Ethiopia is a country apart from the rest of the world… literally. They have their own calendar so while other countries are currently in 2020, Ethiopia is still in the year 2012, having celebrated their new year last September 2019. Their holidays are also unique and while it is possible to celebrate regular holidays like International Labor Day and Eid el Fitr, the rest of their holidays are significantly different. A year in the Ethiopian calendar is 13 months long and the people also have their own timekeeping where they don’t practice daylight saving.
As a traveler, you’re probably wondering how you can experience these cultural holidays or at the very least, time them with your own. Here’s a brief breakdown to get you started on planning your next Ethiopia tours:
Celebrations in Ethiopia are unique and colorful events. They are mostly religious and they frequently take place over several days, some even among local Ethiopian tribes residing in the Lower Omo Valley. Important Christan holidays include Timkat, Meskel, Christmas, Kidddus Yohannes, and Easter.
Ethiopian New Year – Enkutatash (September 11)
At the end of the long spring rains when the Highlands are covered with wildflowers, the Ethiopian New Year celebrates both the New Year and the feast of John the Baptist. Children dressed in brand-new clothes dance through the villages giving bouquets and painted pictures to each household. Enkutatash simply means the “gift of jewels’ ‘, when the Queen of Sheba arrived from her journey to visit King Solomon in Jerusalem. Upon arrival, her Chiefs welcomed her back by replenishing her treasury with jewels, or enku. The Spring festival in Ethiopia has been celebrated since the early times. As the rains come to an end, dancing and singing can be heard at every village in the green countryside and bonfires are lit by every family in the evening while dancing and singing continue.
Genna – Ethiopian Christmas (7th January)
Genna comes from the word Gennana, meaning “imminent” to express the coming of the Lord and freeing of mankind from sin. Genna, the Ethiipian Christmas, falls on January 7th (Gregorian calendar) and people in towns and villages dress up in their finest to celebrate. Christmas festivities begin early in the morning as early as 6: 00 am when people gather in Churches for mass. Afterward, Ethiopians disperse to their homes to feast. Genna is quietly shared and celebrated in groups of friends and family. Food served include Doro Wat, a spicy chicken stew and Injera, sourdough pancake-like bread. A local wine called Tej, made from honey accompanies the feast.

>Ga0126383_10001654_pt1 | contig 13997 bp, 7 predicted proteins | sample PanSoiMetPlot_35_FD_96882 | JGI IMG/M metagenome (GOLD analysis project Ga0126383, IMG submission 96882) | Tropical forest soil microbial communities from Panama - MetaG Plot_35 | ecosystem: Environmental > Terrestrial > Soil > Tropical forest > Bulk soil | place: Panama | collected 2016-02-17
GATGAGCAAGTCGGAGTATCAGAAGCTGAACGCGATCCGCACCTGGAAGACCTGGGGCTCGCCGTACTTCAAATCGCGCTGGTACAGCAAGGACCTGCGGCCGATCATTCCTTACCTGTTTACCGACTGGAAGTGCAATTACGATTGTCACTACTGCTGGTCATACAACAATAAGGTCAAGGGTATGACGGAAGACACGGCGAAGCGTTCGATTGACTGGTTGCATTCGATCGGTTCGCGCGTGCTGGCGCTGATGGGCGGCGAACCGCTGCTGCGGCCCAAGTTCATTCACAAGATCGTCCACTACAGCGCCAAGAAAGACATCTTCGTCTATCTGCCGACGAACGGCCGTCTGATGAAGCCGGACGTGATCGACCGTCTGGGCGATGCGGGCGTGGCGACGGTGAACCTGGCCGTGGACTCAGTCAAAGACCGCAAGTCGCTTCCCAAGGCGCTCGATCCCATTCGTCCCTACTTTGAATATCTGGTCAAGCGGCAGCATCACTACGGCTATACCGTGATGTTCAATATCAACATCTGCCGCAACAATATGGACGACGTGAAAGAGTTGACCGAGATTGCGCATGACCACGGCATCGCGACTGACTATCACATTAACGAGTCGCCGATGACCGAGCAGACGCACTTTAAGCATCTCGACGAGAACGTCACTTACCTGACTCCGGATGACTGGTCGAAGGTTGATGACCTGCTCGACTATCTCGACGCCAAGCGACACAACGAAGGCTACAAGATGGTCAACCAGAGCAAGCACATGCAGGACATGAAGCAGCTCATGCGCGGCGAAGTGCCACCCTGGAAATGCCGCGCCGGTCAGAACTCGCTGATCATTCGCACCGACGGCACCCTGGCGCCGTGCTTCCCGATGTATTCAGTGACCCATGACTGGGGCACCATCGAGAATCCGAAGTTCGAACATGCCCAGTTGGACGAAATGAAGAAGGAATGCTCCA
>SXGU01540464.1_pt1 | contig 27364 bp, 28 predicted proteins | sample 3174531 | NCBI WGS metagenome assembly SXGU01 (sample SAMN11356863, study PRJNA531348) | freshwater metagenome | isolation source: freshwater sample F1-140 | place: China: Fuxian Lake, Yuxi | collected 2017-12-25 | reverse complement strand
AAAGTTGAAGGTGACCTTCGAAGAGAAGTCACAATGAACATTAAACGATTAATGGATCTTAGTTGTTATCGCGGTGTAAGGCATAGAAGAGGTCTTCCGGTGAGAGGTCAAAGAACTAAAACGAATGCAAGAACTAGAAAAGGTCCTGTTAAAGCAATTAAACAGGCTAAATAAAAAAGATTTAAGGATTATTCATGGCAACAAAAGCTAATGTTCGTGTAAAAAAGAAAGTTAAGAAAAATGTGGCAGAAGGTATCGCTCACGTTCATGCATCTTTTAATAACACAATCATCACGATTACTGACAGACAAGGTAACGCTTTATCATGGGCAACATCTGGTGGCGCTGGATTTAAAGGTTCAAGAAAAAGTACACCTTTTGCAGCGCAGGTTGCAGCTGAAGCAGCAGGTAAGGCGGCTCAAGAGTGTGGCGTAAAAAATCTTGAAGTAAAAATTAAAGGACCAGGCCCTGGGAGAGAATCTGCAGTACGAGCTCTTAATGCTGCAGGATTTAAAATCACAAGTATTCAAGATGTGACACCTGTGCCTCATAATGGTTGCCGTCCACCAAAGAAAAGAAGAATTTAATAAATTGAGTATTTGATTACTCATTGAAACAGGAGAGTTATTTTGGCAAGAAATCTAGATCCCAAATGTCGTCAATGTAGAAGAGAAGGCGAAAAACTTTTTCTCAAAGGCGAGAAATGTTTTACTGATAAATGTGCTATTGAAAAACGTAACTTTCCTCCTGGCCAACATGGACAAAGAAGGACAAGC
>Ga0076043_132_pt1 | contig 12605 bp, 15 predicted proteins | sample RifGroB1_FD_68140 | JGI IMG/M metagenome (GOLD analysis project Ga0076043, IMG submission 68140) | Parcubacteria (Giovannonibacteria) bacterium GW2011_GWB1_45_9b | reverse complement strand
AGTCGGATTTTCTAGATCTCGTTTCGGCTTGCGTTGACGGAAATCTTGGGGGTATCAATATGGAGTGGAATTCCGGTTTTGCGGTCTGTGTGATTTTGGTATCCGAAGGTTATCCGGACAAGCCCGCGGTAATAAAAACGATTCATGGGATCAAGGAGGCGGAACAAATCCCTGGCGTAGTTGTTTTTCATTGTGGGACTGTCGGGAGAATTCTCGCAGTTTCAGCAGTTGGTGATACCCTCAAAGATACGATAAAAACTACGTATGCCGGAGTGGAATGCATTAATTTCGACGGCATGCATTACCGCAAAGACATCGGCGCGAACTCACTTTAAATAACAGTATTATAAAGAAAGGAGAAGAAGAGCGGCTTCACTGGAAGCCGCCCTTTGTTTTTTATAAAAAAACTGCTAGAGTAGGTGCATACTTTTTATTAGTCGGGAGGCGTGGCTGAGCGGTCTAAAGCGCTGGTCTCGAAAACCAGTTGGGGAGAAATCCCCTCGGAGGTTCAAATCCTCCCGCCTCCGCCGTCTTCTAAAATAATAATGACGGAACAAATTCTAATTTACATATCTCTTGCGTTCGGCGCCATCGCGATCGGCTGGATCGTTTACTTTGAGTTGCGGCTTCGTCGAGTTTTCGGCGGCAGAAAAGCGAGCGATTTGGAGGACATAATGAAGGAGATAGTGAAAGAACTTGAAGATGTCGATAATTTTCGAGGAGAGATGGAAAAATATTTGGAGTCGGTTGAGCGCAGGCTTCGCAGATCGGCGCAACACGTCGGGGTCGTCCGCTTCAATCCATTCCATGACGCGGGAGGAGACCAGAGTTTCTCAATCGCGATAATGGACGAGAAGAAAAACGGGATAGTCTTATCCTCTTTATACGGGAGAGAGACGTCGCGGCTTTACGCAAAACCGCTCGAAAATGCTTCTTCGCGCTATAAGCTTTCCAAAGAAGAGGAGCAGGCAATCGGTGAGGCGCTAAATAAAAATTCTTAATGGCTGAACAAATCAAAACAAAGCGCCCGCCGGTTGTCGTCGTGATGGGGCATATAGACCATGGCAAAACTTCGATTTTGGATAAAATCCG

Fasika – Easter (May – Date varies)
Fasika is celebrated after 55 day-period of fasting (Abye Tsome or Hudade). People go to church on Easter eve and celebrate with candles which are lit during a colorful Easter mass service which begins at about 6 pm and ends at about 2 am. Fasila is colorfully celebrated at Axum and Lalibela and everyone goes back home to break the feast with chicken or lamb. Similarly to Christmas, Easter is also a day of family reunion and exchange of gifts and expression of good wishes.
Finding of the True Cross – Meskel (September 26th and 27th)
The Meskel Festival is one of Ethiopia’s major Orthodox festivals. It is celebrated for two days beginning September 26th. The mother of Constantine the Great, Queen Helena, in the year 326 discovered the cross upon which Christ was crucified. Dimera is the first occasion in which bonfires are built topped by a cross to which flowers are tied, and at the closing of Dimera, a rain shower is expected to fall to help extinguish the fire. If the rain eventually falls and puts the fire out, it is believed that the year will be prosperous.
Meskel is colorfully celebrated and the festival coincides with the mass blooming of the golden yellow meskel daisies. Addis Ababa is the best place to see the Meskel at the famous Meskel square, while Bahir dar, Gonder, Axum, Lalibela, and other major towns are also good places to see the Meskel festival.
Timket – Ethiopian Epiphany (January 19th or 20th)
Celebrating the Baptism of Christ every January 19th (20th during a leap year), The Timket Festival in Ethiopia is the greatest and most colorful festival of the Orthodox Christians in Ethiopia which celebrates the baptism of Christ by John the Baptist. The eve of the Timket is marked by another celebration called Ketera, which sees the Tabots of each church carried out in procession to a river or pool of water where the next day’s celebration takes place. The best place to attend the Timket is in Lalibela, Gonder, and Addis Ababa where many tents are pitched in the grassy field of Jon Meda.
Knowing the exact dates of the holidays in Ethiopia in the Gregorian calendar can help tourists who plan to visit and celebrate their own holidays with Ethiopians. If you are looking to visit Ethiopia to spend the holidays, visit our website and fill out the contact form.
Here’s our offered tour for you to experience these amazing festivals: